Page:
Drug selection for malignant melanoma using biomarkers generated by weighted gene co-expression network analysis (WGCNA)

Alpsoy, Semih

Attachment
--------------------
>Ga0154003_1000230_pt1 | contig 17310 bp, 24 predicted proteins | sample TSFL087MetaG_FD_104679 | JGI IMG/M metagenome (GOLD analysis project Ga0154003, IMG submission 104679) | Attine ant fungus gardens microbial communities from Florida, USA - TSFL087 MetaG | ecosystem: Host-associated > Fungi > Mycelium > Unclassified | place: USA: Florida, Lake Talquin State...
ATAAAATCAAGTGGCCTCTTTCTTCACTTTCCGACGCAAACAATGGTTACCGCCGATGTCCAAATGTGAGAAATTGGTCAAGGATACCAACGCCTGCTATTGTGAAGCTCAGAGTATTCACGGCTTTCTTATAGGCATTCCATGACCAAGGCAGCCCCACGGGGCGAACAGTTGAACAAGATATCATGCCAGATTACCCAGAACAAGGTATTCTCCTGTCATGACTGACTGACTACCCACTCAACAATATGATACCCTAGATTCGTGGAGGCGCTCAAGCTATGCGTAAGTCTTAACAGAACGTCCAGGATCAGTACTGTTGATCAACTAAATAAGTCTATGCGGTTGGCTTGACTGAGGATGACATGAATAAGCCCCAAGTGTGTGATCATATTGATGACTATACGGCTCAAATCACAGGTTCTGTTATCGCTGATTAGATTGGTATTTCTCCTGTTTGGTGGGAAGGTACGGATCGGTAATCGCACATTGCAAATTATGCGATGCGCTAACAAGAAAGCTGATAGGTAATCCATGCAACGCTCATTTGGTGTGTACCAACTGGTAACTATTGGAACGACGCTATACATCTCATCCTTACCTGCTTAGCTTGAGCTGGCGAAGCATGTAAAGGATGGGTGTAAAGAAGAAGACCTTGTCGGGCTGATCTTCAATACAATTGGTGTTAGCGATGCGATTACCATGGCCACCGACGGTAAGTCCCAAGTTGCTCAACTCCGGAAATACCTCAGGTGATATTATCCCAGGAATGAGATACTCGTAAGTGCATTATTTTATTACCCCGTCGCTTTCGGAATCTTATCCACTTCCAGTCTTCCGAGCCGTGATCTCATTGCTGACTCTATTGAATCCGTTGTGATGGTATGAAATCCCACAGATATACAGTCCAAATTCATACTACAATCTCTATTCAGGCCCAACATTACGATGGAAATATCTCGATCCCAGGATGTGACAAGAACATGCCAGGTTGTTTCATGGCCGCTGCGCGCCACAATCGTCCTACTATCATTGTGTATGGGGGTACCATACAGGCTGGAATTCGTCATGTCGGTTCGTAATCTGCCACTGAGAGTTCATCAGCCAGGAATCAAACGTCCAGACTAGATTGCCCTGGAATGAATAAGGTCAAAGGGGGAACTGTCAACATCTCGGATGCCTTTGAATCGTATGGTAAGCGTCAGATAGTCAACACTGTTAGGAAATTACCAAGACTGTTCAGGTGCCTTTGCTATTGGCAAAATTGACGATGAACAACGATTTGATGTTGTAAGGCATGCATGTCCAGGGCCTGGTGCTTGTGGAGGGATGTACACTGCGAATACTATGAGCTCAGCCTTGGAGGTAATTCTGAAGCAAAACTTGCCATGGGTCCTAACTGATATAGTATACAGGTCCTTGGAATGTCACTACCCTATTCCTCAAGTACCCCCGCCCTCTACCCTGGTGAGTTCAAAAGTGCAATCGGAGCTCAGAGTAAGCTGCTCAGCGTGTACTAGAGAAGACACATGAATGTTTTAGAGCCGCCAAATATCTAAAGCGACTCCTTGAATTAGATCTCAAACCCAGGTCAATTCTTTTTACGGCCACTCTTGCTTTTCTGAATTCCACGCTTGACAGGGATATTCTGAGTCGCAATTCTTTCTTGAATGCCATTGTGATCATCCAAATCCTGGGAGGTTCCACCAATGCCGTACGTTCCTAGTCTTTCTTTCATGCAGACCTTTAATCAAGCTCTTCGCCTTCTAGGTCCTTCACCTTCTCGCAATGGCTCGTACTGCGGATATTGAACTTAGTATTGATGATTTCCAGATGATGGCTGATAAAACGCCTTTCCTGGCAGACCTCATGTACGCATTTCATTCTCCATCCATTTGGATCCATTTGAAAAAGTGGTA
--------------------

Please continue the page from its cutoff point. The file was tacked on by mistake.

Chemotherapy is one of the widely applied treatment choices for cancer patients; however, it might not be effective in the majority of patients due to the inability of foreseeing which patients respond to which chemotherapeutic agents. In order to ascertain appropriate chemotherapy for patients, thus, drug biomarkers predicting the response of the patients to chemotherapy should be discovered and translated into clinical practice to decide the ideal chemotherapeutic agents in a patient-centric manner. In this way, it might be possible to tackle cancer disease more effectively, extend the life expectancy of the patients, and economize health expenditures substantially. In addition, discovering drug biomarkers might pave the way for drug target identification, drug discovery process, and eludicating drug mechanism of actions. Because of all these reasons, a systems biology based network approach known as Weighted Gene Co-Expression Network Analysis (WGCNA) is utilized in this study to discover candidate biomarkers for anti-cancer drugs profiled in two large pharmacogenomics studies, the Cancer Cell Line Encyclopedia (CCLE) and the Cancer Genome Project (CGP). In the study, malignant melanoma is selected as a model disease, and only the common anti-cancer drugs between the two pharmacogenomics studies screened against human malignant melanoma cell lines are considered. Both gene expression and drug sensitivity data available in the studies are integrated to identify candidate biomarkers for these common anti-cancer drugs. Next, support vector machine regression (SVR) machine learning algorithm is employed to assess the predictive ability of the identified candidate biomarkers both individually and in combinations. For that purpose, the CCLE expression data of the candidate biomarkers and the CCLE drug sensitivity data are trained in the first step. Predictive ability of these candidate biomarkers is tested in an independent CGP dataset later on. Thereby, in-silico validation of several candidate biomarkers could be accomplished. In conclusion, this thesis shows that the WGCNA methodology is a powerful approach for identifying gene expression-based candidate drug biomarkers for malignant melanoma. The thesis also shows that proper combinations of the candidate biomarkers generated by the WGCNA methodology improve anti-cancer drug sensitivity prediction significantly, and only a few gene combinations are sufficient to predict anti-cancer drug sensitivity powerfully.